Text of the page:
Shock testing assesses a product’s ability to survive a transient event by running a sharp transfer of energy through a system. In physics, when a force acts upon an object and causes displacement, the object acquires mechanical energy. As such, some may use “mechanical shock testing” to describe this transfer of energy.
Unlike impact testing where the event is uncontrolled, a mechanical shock test defines the pulse’s shape, duration, and amplitude. Mechanical shock tests include pyrotechnic shock, drop shock, and free-fall shock. The following is an example of a classical shock test definition: “3 – 10mS, 20Gpk, half-sine pulses in all six orthogonal axes for a total of 18 shocks.”
What is the Difference between Vibration and Shock?
To understand mechanical shock testing, it is helpful to learn the difference between vibration and shock. At first, the two might seem interchangeable, as testing software is often packaged as “vibration and shock testing.” However, vibration and shock have several distinctions.
Vibration is a response to an excitation that oscillates about a reference position. It can be periodic, meaning continuous repetition, or random. When we record vibration, the output is a waveform over time. Then, the time waveform can be converted to the frequency domain to determine the source of unwanted vibration.
Shock is a sudden pulse exerted onto a system. The technician defines the shape of the pulse and its peak amplitude and duration. A shock test may run multiple pulses, but each is independent of the previous. While a vibration test identifies issues from consistent vibration, a shock test assesses a structure’s ability to withstand a short burst of energy.
Vibration testing runs on a closed-loop system. These systems include a vibration controller directed by a software platform to interact with a power amplifier, shaker, and one or more sensors.
The controller sends a signal to the power amplifier driving the shaker. It forms the drive signal by comparing the measured acceleration of the device under test (DUT) to the desired demand reference. This self-contained input/output forms a control “loop,” where the DUT’s response influences the drive signal.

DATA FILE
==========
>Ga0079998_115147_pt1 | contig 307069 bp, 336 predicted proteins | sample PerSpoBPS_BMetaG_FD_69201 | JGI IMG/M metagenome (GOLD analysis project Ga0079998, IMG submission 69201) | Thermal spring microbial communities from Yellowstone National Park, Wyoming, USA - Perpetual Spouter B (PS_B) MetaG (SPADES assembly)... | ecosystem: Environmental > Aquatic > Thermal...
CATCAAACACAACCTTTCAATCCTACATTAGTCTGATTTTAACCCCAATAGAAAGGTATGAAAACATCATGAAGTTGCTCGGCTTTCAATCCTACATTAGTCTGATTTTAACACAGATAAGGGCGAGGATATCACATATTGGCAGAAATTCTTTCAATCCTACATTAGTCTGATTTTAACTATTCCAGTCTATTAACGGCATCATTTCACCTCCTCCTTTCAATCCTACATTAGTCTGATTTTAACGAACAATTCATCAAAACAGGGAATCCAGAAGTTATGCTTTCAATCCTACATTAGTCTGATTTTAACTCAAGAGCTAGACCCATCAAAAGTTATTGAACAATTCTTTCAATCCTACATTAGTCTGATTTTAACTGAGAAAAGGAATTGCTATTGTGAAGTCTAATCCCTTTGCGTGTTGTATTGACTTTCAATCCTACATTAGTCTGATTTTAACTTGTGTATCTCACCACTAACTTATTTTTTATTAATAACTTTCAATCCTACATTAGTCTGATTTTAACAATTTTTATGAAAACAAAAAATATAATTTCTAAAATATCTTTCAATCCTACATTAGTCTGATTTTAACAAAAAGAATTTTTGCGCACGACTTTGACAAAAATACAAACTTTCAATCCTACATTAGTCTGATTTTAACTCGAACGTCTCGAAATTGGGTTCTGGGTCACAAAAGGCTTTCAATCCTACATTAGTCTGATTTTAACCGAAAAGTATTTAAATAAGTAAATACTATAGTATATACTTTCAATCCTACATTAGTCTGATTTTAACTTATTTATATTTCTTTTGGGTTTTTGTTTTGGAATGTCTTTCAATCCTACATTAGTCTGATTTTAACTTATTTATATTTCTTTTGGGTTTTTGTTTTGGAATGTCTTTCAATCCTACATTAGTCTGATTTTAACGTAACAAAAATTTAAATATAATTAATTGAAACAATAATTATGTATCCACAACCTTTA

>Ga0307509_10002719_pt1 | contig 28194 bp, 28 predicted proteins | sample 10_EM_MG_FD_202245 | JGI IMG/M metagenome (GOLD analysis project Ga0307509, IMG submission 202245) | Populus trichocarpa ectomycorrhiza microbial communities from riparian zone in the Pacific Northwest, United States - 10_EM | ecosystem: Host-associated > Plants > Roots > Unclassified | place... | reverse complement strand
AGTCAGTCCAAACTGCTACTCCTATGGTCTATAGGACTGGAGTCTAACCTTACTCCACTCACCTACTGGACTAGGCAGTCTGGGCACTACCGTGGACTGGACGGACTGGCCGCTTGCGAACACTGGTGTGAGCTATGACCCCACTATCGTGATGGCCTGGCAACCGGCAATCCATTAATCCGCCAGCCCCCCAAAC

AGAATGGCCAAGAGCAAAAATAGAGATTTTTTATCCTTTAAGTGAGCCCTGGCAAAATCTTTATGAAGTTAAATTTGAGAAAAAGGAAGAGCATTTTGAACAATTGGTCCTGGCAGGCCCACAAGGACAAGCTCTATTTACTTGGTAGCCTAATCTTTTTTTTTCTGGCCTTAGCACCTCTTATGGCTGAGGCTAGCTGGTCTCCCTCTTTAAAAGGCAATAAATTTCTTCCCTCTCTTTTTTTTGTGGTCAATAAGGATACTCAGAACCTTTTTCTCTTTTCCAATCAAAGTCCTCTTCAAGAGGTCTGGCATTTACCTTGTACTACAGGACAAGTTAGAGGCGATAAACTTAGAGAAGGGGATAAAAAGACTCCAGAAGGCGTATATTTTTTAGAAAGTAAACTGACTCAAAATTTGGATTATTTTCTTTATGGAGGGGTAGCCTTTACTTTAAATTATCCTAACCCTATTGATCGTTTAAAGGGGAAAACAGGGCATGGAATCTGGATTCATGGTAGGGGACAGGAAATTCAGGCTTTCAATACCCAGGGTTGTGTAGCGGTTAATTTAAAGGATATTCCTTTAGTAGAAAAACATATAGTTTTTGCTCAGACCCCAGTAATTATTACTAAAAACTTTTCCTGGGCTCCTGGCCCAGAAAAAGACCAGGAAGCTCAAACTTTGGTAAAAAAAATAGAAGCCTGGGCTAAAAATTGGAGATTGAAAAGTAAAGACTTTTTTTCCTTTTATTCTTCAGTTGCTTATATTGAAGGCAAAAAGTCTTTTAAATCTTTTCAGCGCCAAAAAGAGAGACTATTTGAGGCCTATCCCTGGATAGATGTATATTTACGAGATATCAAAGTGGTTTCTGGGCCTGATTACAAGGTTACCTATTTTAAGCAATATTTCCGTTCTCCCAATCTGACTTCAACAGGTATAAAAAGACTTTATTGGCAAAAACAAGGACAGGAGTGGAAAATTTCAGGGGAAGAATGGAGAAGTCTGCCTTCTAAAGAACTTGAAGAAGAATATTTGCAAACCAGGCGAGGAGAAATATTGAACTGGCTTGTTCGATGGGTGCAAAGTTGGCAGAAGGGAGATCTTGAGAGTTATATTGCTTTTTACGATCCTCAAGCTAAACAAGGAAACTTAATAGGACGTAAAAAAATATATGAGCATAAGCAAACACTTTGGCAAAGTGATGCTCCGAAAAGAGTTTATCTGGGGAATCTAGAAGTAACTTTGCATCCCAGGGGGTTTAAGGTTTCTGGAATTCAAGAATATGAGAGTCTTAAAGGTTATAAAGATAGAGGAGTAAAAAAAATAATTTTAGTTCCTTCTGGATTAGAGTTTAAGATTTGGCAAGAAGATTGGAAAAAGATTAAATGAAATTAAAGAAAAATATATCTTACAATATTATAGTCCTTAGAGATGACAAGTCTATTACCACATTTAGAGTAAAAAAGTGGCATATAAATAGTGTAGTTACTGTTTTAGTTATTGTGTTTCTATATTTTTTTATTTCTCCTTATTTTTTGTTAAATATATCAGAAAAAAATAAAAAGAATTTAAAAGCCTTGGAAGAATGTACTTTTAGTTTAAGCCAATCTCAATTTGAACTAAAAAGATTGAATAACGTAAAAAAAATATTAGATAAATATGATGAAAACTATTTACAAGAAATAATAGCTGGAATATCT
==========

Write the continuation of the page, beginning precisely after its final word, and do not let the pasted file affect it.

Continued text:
Mechanical Shock Machines
Technicians can run shock tests without closed-loop control on mechanical shock machines. These machines excite a test table that the product is mounted to and include drop-shock machines, lightweight shock machines, medium-weight shock machines, and the Hopkinson bar. Technicians can change the test parameters by adjusting the speed of the machine’s movement or the effect of its movement on the product.
Shock Testing on Shakers
An electrodynamic or servo-hydraulic shaker can also generate many classical pulse shapes and can be a cost and time-efficient option for a routine test.
However, when a shock machine generates a classical shock pulse, some mechanical method stops the table. Vibration shakers do not have mechanical stops for this purpose. Additionally, shakers can generate only a fixed amount of velocity and displacement. To address this limitation, the shaker controller employs a process called compensation.
Learn more: Shock Test Procedure for Shakers or Shock Machines.
Complex Shock Testing
Mechanical shock tests generate a reliable and straightforward response for product evaluation and durability testing. However, a shock event may call for more complexity. Specialized software packages such as Shock Response Spectrum (SRS) are designed to re-create complex pulses.
Many synthetic pulses can represent a complex transient waveform with a frequency response comparable to the operational environment. It is also possible to replicate a signal from a recording and process it using an iterative shock control loop to generate and control the complex waveform.
Software for Mechanical Shock Testing
With Vibration Research’s Shock software, access standard classical shock pulses and vary pre/post-pulse compensation amplitude and shape. Alternatively, select the user-defined transient option to build a pulse from a recorded waveform. Advanced options include transient waveform control, SRS, and seismic testing.
Shock Software Page